I for one welcome the April rain. I have newly planted tomatoes, roses. lantana, and tea olives. We will have a dry, humid, and hot summer. All you complainers will be wishing for theses cool rainy days.

Anonymous said...

That global warming thing should kick in any minute now.

Anonymous said...

Well then, go play in the soaking muck with your newly planted tomatoes.

How does one have a "dry, humid" summer? Will that be like the cool one last year, with rain every other day and temps only in the low 80's?

Let us first see if winter ends some time before June, then we will see if a "dry, humid" summer arrives to complain about. It seems impossible to imagine even three consecutive days of heat with no flooding rain.

Anonymous said...

These "forecasts" are almost always wrong. It's a beautiful morning - not cold, not misty, not cloudy. Steve - you don't have much credibility. Sorry.

Anonymous said...

It frightens me how many folks yell "so much for that global warming thing" every time we have a cold snap.

Anonymous said...

The weather guys have all this fancy equipment and they get the weather right about 50% of the time. In Charlotte, all you have to predict is cloudy with 50 % chance of rain and you will be right most of the time. Oh yea, and forecasters after two days of dry weather will start talking about a drought and the need for more rain. Go figure.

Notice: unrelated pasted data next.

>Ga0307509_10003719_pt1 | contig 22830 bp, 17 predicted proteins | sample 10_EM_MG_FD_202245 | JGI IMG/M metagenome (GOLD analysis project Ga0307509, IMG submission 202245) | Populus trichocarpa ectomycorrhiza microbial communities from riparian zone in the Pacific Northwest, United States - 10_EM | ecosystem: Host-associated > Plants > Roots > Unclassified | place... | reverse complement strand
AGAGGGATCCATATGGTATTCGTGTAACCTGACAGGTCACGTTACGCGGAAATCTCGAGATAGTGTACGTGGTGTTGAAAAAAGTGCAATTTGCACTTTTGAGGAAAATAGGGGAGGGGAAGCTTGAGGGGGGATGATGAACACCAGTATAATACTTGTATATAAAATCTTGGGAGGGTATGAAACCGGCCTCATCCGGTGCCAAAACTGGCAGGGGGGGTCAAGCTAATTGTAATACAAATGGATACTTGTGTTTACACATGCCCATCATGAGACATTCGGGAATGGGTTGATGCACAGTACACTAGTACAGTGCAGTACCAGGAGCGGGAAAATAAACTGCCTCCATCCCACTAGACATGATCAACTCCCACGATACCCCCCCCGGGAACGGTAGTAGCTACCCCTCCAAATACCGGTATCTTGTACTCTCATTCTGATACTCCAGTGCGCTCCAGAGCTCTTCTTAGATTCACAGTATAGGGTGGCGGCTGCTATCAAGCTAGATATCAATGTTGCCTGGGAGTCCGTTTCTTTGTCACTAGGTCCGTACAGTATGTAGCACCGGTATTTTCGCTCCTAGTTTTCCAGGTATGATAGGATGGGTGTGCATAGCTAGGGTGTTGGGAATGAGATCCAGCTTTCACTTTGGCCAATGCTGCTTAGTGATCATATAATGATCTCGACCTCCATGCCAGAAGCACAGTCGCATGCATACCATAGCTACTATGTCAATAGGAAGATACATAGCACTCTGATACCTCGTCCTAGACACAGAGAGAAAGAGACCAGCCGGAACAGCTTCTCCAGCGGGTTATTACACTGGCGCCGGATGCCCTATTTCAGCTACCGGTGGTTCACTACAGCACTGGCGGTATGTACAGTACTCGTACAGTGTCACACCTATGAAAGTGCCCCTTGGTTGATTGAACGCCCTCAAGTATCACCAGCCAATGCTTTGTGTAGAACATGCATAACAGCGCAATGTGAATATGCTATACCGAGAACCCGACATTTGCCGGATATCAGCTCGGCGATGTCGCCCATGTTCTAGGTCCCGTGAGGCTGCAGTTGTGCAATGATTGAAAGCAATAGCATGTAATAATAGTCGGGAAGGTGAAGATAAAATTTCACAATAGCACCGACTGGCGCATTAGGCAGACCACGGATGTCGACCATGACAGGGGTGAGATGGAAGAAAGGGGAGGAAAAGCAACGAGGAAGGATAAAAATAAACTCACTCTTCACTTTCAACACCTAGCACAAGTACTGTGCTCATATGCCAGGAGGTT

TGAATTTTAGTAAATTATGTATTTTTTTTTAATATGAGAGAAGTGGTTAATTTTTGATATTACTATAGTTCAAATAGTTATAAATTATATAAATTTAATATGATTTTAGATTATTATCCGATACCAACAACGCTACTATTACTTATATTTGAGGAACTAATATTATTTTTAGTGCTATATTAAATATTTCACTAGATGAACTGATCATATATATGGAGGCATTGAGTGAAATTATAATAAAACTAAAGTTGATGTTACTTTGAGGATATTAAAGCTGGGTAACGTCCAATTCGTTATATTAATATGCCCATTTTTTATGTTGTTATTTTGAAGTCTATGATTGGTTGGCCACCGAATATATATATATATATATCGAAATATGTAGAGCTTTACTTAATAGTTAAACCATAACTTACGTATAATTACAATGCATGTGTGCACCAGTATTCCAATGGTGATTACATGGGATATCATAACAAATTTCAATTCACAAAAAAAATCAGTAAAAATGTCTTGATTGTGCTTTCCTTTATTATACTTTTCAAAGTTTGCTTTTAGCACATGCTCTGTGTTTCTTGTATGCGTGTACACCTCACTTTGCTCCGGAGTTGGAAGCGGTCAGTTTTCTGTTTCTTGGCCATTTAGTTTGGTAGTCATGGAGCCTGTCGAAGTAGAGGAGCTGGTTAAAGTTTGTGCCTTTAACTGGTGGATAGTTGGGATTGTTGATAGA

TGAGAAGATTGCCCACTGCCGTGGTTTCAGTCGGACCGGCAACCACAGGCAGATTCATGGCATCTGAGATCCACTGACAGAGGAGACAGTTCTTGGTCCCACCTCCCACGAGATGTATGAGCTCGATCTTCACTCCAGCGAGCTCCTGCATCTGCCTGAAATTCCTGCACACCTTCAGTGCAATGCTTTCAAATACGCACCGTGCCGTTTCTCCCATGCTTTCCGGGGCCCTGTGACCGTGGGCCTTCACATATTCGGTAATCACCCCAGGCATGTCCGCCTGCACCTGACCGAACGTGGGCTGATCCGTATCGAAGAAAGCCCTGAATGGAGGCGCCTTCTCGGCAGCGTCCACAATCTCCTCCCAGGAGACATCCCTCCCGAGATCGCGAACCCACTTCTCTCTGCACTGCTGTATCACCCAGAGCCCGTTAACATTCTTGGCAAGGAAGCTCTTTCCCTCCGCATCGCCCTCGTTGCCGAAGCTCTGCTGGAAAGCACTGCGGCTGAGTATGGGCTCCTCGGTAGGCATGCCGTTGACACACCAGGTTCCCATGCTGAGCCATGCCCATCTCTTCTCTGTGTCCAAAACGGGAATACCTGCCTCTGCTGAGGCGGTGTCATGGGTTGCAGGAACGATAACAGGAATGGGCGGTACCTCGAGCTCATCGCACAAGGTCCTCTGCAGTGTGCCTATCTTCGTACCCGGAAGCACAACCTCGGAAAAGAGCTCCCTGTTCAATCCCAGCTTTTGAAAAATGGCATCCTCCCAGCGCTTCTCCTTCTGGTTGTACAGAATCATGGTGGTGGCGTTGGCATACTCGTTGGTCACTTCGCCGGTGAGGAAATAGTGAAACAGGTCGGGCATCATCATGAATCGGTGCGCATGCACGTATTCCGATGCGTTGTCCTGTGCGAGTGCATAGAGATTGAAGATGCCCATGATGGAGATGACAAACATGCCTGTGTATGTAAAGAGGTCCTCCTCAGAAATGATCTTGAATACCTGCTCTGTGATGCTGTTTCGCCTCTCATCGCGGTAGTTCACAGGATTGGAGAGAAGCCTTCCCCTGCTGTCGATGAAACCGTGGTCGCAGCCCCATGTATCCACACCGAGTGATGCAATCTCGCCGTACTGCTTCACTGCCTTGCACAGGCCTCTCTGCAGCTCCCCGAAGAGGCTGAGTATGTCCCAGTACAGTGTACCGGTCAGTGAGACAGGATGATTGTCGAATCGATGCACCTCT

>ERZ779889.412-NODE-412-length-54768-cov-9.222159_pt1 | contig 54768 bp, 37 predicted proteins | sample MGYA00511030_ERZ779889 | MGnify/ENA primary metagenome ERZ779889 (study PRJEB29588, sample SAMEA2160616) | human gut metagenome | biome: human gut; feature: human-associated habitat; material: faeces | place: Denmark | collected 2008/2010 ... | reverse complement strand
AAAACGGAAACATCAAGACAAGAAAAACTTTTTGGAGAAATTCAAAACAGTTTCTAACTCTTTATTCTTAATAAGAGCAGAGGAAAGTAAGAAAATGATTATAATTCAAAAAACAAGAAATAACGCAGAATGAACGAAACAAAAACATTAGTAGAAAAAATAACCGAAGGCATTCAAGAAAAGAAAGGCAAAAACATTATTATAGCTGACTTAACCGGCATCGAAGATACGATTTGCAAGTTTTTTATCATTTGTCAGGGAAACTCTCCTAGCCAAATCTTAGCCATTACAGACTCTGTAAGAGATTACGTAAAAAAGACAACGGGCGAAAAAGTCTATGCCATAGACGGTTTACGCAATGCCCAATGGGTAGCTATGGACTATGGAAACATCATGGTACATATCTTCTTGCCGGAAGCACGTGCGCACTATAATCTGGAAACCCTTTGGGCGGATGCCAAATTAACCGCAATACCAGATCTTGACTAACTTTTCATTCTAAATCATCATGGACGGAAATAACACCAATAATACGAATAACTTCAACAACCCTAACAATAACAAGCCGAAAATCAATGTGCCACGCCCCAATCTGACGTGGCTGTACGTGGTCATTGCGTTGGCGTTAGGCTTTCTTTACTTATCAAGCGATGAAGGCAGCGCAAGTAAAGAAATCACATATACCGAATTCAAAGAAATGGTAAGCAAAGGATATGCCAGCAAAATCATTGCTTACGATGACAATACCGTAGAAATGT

Anonymous said...

I can understand a wrong weather forecast five days in advance. But 15 hours later is just plain ridiculous. Who wouldn't be fired from their job if they were only accurate 50% of the time?

Steve - late Saturday afternoon you said Sunday morning would be dreary. News flash - it's sunny and pleasant.

Anonymous said...

YOU WERE WRONG--What a beautiful Easter Sunday
morning. I am sorry I read your online forecast.

Maybe it time you go back to whatever school
you learned weather forecasting from .

I am so sick of you guy's beefing up you forecast
to get people to read or in TV'S case to watch
to sell your paper or tv ads.

Have a nice Sunny Easter.

Anonymous said...

It amazes me that anytime we get rain the people start saying that their plans are ruined, and its horrible-- its rain people-- put on a jacket, go outside and do what you need to do-- or is it easier to serve up a big plate of cheese to go with the whine?

Anonymous said...

Y'all need to stop picking on Steve about his report! He has never said he's a meteorologist. He simply has a fascination for weather. For those you pouncing all over him, how come no one else is pouncing all over the National Weather Service for getting it wrong as well? The NWS forecast said the rain was supposed to end yesterday afternoon. And what happened? It wound up raining all night.

Some of you seriously need to get a life and just get out and enjoy the beautiful day we have before us instead of coming on here to complain like your life as been ruined! /:rolls eyes:/

Anonymous said...

Yes Steve - that sunshine was brutal this morning.

Anonymous said...

Be kind to these guys...they serve as comic relief. No one ever takes a weatherman seriously.